dc.date.accessioned2016-05-20T09:04:59Z-
dc.date.available2016-05-20T09:04:59Z-
dc.date.issued2010en
dc.identifier.citationCampbell and Fares BMC Cell Biology 2010, 11:40 http://www.biomedcentral.com/1471-2121/11/40en
dc.identifier.doi10.1186/1471-2121-11-40en
dc.identifier.urihttp://hdl.handle.net/10150/610355-
dc.description.abstractBACKGROUND:CUP-5 is a Transient Receptor Potential protein in C. elegans that is the orthologue of mammalian TRPML1. Loss of TRPML1 results in the lysosomal storage disorder Mucolipidosis type IV. Loss of CUP-5 results in embryonic lethality and the accumulation of enlarged yolk granules in developing intestinal cells. The embryonic lethality of cup-5 mutants is rescued by mutations in mrp-4, which is required for gut granule differentiation. Gut granules are intestine-specific lysosome-related organelles that accumulate birefringent material. This link between CUP-5 and gut granules led us to determine the roles of CUP-5 in lysosome and gut granule biogenesis in developing intestinal cells.RESULTS:We show that CUP-5 protein localizes to lysosomes, but not to gut granules, in developing intestinal cells. Loss of CUP-5 results in defects in endo-lysosomal transport in developing intestinal cells of C. elegans embryos. This ultimately leads to the appearance of enlarged terminal vacuoles that show defective lysosomal degradation and that have lysosomal and endosomal markers. In contrast, gut granule biogenesis is normal in the absence of CUP-5. Furthermore, loss of CUP-5 does not result in inappropriate fusion or mixing of content between lysosomes and gut granules.CONCLUSIONS:Using an in vivo model of MLIV, we show that there is a defect in lysosomal transport/biogenesis that is earlier than the presumed function of TRPML1 in terminal lysosomes. Our results indicate that CUP-5 is required for the biogenesis of lysosomes but not of gut granules. Thus, cellular phenotypes in Mucolipidosis type IV are likely not due to defects in lysosome-related organelle biogenesis, but due to progressive defects in lysosomal transport that lead to severe lysosomal dysfunction.en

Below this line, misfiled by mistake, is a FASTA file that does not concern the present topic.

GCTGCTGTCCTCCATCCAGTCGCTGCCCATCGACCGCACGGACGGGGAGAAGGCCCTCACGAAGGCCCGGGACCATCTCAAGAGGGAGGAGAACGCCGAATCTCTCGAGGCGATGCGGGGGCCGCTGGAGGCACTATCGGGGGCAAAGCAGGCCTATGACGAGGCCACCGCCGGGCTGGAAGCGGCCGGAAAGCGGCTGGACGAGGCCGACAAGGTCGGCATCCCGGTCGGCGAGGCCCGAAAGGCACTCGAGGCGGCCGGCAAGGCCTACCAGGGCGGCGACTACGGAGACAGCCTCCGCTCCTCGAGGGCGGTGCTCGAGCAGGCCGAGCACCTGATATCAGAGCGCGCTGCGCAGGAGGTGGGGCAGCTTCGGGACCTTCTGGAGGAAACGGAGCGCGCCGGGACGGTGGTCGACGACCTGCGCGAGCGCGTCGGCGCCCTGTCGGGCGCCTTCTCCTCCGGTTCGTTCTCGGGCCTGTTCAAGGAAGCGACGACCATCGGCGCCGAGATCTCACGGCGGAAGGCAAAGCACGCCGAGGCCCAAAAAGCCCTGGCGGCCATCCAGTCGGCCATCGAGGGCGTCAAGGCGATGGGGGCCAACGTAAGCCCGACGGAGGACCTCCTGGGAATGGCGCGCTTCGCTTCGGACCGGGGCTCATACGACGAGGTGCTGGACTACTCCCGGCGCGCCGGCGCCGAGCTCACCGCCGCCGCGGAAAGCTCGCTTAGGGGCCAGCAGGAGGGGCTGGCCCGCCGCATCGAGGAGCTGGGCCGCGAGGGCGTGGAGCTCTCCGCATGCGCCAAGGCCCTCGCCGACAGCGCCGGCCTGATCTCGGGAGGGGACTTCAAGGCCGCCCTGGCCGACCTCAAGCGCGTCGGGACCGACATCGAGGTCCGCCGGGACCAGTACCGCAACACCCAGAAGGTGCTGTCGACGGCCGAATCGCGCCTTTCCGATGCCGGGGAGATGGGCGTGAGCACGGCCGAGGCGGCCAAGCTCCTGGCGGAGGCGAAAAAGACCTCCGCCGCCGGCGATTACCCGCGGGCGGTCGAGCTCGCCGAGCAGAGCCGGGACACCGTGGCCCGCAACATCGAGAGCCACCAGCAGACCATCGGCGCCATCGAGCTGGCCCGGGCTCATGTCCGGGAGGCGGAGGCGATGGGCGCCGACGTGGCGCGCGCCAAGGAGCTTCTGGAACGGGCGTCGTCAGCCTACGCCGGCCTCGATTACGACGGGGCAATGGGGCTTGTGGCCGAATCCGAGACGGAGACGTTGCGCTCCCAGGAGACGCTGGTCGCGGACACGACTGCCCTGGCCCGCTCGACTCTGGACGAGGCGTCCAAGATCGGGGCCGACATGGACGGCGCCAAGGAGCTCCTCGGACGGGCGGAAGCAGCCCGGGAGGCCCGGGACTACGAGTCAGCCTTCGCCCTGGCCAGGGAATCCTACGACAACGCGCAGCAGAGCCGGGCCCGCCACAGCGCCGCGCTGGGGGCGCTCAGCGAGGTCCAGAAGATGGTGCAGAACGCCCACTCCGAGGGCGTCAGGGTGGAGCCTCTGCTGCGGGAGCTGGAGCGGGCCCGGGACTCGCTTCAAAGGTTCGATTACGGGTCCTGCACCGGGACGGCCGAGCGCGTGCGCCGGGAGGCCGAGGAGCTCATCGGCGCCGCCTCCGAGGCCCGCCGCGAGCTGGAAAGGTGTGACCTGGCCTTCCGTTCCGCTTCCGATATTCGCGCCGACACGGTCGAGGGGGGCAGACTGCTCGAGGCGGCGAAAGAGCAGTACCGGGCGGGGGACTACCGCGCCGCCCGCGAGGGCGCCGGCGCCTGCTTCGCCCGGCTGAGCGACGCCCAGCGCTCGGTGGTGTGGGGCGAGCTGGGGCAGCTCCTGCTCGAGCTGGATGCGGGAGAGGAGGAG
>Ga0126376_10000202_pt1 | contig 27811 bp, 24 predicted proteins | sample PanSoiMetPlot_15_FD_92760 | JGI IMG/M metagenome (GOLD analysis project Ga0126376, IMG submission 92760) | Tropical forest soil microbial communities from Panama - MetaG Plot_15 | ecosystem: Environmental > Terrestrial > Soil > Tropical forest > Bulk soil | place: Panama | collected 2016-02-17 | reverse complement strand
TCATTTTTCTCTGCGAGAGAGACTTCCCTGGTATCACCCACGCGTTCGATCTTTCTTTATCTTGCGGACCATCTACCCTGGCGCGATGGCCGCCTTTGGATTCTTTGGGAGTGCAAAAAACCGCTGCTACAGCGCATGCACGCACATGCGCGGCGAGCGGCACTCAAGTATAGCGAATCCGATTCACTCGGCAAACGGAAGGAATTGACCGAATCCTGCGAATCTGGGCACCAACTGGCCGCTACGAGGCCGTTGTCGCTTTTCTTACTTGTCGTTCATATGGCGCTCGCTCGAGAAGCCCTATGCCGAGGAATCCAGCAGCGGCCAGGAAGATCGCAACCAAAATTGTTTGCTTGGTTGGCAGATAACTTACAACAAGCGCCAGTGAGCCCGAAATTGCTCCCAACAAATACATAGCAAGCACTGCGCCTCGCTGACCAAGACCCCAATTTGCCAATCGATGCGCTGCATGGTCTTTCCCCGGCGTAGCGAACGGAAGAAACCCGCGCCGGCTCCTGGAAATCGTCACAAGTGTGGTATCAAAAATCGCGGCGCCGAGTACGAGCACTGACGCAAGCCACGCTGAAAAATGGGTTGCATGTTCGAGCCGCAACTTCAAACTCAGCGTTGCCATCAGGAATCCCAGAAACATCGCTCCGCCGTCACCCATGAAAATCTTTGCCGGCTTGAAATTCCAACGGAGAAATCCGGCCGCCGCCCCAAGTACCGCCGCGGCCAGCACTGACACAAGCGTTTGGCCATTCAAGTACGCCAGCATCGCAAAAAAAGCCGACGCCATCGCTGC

dc.language.isoenen
dc.publisherBioMed Centralen
dc.relation.urlhttp://www.biomedcentral.com/1471-2121/11/40en
dc.rights© 2010 Campbell and Fares; licensee BioMed Central Ltd. This is an Open Access article distributed under the terms of the Creative Commons Attribution License (http://creativecommons.org/licenses/by/2.0)en
dc.titleRoles of CUP-5, the Caenorhabditis elegans orthologue of human TRPML1, in lysosome and gut granule biogenesisen
dc.typeArticleen
dc.identifier.eissn1471-2121en
dc.contributor.departmentDepartment of Molecular and Cellular Biology, Life Sciences South Room 531, University of Arizona, Tucson, AZ 85721, USAen
dc.identifier.journalBMC Cell Biologyen
dc.description.collectioninformationThis item is part of the UA Faculty Publications collection. For more information this item or other items in the UA Campus Repository, contact the University of Arizona Libraries at repository@u.library.arizona.edu.en
dc.eprint.versionFinal published versionen